Voters cast ballots in Cleveland as early absentee voting began Oct. 12 ahead of the Nov. 8 U.S. presidential election. CNS photo/Aaron Josefczyk, Reuters

Catholics voters lean heavily toward Clinton

By  Laurne Markoe, Religion News Service
  • November 2, 2016

WASHINGTON – Catholics, often important swing voters in U.S. elections, are throwing their weight behind Democrat Hillary Clinton.

The Catholic swing vote often determines who goes to the White House. This year, it favours Clinton over  Donald Trump 51 to 40 per cent, according to a recent survey from the Public Religion Research Institute.

 But delve deeper into the poll numbers and trends emerge that speak to the future of Catholic voting behaviour in the United States, where Catholics represent about 1 in 5 voters.

The Democrats are often a more comfortable home for so-called social-justice Catholics, who appreciate Pope Francis’ emphasis on the poor and welcoming the stranger. More traditional Catholics, particularly those who place greatest emphasis on the Church’s opposition to abortion, tend to vote Republican.

Catholics overall have gone with the winner in the presidential race consistently, said Robert P. Jones, CEO of Public  Religion Research Institute. “But that’s happened because of some interesting push and pull underneath the surface of that water between white and Latino Catholics. It’s not that Catholics overall are just evenly divided. But it’s these two subgroups that are pushing in opposite directions.”

While white Catholics favour Trump over Hillary Clinton 48 to 41 per cent, the opposite is true of non-white Catholics, the vast majority of whom are Latino. Non-white Catholics choose Clinton over Trump by a resounding 78 to 17 per cent.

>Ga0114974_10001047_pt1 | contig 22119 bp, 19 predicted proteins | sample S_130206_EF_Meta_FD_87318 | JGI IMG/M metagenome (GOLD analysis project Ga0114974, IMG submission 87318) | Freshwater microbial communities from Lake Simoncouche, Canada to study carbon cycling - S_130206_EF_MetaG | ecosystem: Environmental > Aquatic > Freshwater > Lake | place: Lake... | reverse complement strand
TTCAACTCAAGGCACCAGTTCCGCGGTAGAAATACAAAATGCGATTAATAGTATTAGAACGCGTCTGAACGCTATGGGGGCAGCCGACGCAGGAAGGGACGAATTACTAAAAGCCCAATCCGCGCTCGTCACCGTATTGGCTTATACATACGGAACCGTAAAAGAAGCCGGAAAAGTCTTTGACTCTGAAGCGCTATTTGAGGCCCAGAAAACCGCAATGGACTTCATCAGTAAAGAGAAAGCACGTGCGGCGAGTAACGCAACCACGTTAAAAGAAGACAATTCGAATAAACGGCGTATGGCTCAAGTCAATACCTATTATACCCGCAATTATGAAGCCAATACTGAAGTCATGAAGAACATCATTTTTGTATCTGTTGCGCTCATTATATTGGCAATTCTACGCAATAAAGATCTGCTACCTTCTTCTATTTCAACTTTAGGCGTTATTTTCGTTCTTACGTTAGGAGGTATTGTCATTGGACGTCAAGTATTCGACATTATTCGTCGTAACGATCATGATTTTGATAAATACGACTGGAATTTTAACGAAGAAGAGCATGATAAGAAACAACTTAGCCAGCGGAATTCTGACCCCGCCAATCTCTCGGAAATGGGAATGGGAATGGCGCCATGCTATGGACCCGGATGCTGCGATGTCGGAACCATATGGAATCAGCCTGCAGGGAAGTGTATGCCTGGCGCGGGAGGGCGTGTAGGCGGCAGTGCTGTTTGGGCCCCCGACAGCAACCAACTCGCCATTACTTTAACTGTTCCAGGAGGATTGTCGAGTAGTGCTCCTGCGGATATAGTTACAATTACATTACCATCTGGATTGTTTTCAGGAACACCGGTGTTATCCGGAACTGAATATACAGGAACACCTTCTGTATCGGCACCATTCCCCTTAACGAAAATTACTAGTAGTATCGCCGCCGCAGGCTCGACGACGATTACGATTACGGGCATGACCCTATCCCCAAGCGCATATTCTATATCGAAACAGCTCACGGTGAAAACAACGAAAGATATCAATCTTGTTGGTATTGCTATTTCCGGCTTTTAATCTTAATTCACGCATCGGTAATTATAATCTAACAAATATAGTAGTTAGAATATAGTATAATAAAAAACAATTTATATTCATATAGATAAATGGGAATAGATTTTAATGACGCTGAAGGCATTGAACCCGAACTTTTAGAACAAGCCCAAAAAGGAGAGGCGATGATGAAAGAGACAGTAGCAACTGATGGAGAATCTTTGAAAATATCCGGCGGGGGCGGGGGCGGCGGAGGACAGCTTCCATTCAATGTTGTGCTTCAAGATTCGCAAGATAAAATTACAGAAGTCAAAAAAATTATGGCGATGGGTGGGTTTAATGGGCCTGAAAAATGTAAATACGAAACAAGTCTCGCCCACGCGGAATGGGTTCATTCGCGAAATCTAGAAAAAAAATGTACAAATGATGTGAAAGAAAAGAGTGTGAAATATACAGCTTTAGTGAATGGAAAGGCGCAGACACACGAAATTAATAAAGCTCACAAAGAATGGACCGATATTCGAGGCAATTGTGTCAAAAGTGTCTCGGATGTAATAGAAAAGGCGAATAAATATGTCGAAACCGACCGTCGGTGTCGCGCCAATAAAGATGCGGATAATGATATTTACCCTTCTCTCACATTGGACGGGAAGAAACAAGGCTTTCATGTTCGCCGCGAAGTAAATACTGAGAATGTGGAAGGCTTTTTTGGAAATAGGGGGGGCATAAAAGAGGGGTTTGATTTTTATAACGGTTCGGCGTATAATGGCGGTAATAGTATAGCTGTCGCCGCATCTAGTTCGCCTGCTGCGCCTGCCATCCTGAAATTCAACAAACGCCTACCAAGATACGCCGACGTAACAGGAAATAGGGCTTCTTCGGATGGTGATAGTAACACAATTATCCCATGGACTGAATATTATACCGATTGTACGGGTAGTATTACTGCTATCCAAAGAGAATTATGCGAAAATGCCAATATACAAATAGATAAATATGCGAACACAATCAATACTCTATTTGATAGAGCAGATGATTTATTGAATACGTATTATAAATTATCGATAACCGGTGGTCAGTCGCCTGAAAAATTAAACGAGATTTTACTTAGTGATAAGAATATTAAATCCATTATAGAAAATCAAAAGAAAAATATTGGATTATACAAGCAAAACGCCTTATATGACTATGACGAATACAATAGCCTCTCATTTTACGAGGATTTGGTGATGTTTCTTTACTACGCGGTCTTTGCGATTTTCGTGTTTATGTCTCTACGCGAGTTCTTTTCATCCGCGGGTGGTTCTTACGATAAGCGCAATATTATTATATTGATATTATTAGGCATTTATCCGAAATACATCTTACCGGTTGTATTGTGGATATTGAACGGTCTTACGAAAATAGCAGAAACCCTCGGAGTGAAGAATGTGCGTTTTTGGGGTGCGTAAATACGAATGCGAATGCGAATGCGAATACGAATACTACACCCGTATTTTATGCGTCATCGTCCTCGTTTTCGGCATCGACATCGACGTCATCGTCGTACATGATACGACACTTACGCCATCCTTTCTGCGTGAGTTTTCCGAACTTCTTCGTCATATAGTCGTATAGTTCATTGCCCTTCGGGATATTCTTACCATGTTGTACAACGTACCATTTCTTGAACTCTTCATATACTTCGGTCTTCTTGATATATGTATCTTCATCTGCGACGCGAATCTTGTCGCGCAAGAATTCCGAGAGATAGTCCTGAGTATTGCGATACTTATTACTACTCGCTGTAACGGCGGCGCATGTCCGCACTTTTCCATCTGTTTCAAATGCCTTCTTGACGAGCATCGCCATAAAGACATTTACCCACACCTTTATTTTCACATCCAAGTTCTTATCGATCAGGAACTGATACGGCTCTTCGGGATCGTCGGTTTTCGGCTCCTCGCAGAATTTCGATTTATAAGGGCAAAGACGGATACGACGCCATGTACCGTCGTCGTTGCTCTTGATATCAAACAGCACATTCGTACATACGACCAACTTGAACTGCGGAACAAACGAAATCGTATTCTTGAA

Latino Catholics’ preference for Democrats is overwhelming this year due to how Trump has demeaned Latino immigrants and promised to build a wall on the Mexican border. He also said a respected judge can’t be impartial because he is Latino.

The influence of Latino Catholics is bound to grow. Two-thirds of Catholics under the age of 18 are Latino. “That’s the future of the Church,” said Stepher Schneck from the Catholic University of America. “The Hollywood image of American Catholicism as white ethnics — Irish, Italian, Polish and so on … is less and less an accurate one.”

 The Catholic vote remains important because it is concentrated in many critical states. In places like Pennsylvania and Wisconsin, white Catholics make up about 3 in 10 voters, and about a quarter of the electorate in Ohio, Iowa, Nevada, Michigan and Florida, Jones noted.

“This is a very important constituency as we’re looking down the homestretch of the election,” he said.

The survey also shows a wide gender gap between Catholic men and women on Trump, with 58 per cent of white Catholic men favouring Trump compared to 38 per cent of Catholic women.

thumbRNS-CATHOLIC-VOTE103116(RNS Photo courtesy of PRRI)

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